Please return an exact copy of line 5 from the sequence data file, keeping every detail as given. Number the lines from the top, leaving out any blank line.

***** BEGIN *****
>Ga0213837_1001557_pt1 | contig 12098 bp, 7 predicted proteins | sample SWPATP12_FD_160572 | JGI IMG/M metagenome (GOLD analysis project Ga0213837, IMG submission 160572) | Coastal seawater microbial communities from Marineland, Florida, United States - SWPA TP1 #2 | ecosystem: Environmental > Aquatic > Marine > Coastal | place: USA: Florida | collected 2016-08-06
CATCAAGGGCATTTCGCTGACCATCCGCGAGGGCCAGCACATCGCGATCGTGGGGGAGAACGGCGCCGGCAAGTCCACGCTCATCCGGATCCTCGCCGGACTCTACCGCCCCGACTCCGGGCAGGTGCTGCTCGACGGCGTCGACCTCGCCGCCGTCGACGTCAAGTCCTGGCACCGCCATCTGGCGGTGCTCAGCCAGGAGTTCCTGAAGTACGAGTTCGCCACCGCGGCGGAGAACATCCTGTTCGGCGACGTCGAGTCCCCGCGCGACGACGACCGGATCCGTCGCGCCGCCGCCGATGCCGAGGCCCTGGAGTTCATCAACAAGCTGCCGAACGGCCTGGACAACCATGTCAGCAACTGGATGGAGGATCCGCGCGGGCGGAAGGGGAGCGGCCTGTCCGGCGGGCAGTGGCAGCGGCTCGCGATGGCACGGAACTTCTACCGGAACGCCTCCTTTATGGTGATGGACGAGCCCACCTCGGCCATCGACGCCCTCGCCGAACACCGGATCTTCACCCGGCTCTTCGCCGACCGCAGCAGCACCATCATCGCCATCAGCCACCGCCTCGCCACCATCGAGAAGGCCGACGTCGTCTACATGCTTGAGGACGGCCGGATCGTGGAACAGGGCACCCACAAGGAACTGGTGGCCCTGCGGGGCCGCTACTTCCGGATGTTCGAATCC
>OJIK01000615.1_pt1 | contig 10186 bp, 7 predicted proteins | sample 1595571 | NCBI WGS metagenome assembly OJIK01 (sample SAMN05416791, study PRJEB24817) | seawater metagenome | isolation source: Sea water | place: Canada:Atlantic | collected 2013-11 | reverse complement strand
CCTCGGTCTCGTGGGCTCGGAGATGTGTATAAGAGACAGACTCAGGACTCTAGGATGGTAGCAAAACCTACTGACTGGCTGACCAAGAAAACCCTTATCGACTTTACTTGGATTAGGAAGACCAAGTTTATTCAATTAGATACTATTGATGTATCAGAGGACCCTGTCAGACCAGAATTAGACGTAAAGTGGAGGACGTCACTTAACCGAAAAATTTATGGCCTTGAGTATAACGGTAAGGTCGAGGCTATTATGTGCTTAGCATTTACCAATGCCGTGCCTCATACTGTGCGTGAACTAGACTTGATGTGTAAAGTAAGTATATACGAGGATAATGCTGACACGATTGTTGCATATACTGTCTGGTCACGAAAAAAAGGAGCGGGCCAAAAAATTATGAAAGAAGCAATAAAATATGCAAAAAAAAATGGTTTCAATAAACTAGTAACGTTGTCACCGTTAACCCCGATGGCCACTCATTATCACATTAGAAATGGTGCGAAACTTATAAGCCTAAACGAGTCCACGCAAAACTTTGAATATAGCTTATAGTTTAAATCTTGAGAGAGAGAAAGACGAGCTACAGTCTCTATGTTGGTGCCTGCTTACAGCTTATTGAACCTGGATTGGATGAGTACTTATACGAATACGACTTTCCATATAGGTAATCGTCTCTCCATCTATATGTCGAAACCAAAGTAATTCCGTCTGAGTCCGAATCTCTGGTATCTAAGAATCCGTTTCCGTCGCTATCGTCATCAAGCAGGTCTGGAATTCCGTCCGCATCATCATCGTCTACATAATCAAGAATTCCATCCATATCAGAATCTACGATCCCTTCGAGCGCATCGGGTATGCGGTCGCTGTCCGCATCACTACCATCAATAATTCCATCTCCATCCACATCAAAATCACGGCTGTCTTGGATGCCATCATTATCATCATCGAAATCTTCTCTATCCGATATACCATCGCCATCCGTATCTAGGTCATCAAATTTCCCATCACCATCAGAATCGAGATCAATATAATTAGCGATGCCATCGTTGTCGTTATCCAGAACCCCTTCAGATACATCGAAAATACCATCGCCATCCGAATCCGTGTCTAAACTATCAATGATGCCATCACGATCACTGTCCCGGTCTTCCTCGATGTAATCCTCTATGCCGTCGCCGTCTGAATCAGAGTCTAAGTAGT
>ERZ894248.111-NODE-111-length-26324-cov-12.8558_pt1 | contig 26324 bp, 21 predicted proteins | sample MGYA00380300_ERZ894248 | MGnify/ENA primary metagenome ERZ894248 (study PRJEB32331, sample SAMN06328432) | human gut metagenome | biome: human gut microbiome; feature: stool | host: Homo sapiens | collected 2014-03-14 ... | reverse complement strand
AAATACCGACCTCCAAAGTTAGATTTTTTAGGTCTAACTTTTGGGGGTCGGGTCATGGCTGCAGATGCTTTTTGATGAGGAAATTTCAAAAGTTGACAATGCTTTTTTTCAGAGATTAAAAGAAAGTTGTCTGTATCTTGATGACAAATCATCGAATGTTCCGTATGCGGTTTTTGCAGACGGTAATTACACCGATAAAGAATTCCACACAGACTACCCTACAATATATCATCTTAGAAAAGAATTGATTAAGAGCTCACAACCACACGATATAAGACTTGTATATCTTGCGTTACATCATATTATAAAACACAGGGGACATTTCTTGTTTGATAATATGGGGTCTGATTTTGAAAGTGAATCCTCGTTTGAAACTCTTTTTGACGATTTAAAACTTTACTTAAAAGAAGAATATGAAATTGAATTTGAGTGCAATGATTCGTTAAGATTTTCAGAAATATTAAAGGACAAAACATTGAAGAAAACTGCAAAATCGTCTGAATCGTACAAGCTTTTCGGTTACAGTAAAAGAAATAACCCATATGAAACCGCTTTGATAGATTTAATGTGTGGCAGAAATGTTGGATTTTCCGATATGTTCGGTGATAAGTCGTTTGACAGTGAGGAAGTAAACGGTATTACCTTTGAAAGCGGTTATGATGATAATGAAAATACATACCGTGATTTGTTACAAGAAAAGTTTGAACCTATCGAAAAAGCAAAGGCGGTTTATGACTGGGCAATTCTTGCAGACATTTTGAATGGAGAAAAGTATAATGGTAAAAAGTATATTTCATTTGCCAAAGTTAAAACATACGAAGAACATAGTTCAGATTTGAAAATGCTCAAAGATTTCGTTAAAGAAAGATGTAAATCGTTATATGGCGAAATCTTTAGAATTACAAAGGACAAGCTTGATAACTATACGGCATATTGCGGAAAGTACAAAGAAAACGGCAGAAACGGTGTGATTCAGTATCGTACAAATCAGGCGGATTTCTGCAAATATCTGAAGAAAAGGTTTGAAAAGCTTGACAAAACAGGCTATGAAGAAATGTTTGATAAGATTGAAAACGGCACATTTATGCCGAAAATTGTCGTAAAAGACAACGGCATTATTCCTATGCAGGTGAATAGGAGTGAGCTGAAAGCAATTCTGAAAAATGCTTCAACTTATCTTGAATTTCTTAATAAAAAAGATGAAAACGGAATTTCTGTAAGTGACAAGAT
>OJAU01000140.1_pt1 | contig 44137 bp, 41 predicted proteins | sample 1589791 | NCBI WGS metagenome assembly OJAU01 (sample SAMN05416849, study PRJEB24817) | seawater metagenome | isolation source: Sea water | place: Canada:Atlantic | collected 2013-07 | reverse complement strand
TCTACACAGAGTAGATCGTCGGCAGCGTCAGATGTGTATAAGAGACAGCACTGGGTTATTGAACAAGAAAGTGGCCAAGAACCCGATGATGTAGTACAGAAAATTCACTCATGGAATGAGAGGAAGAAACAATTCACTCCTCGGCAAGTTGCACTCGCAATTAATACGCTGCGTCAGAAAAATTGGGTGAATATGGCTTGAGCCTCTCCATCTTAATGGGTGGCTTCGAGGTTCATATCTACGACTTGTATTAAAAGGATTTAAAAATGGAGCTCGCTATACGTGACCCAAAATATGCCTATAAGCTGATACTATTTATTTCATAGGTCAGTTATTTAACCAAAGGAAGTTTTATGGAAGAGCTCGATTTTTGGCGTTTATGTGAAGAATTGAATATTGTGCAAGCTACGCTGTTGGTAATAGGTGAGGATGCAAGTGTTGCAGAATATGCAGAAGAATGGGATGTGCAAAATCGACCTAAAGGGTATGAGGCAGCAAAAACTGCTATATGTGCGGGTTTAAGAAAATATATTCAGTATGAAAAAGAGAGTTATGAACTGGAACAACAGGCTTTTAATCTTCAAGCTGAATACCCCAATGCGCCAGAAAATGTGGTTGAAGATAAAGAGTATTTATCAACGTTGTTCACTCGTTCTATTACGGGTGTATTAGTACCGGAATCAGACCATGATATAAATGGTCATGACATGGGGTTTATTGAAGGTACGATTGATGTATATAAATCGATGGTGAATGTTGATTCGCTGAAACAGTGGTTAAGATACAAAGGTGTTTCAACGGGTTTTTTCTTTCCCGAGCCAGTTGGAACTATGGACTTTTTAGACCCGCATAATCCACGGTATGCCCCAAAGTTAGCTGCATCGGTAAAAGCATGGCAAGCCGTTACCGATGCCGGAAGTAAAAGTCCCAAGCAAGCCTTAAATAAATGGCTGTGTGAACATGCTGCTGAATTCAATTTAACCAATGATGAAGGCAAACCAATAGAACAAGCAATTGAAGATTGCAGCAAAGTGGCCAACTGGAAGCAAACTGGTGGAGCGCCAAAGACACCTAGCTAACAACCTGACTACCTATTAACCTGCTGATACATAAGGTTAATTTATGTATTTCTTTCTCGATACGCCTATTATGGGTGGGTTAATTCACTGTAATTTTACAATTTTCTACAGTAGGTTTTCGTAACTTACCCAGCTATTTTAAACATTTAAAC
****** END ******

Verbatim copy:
>ERZ894248.111-NODE-111-length-26324-cov-12.8558_pt1 | contig 26324 bp, 21 predicted proteins | sample MGYA00380300_ERZ894248 | MGnify/ENA primary metagenome ERZ894248 (study PRJEB32331, sample SAMN06328432) | human gut metagenome | biome: human gut microbiome; feature: stool | host: Homo sapiens | collected 2014-03-14 ... | reverse complement strand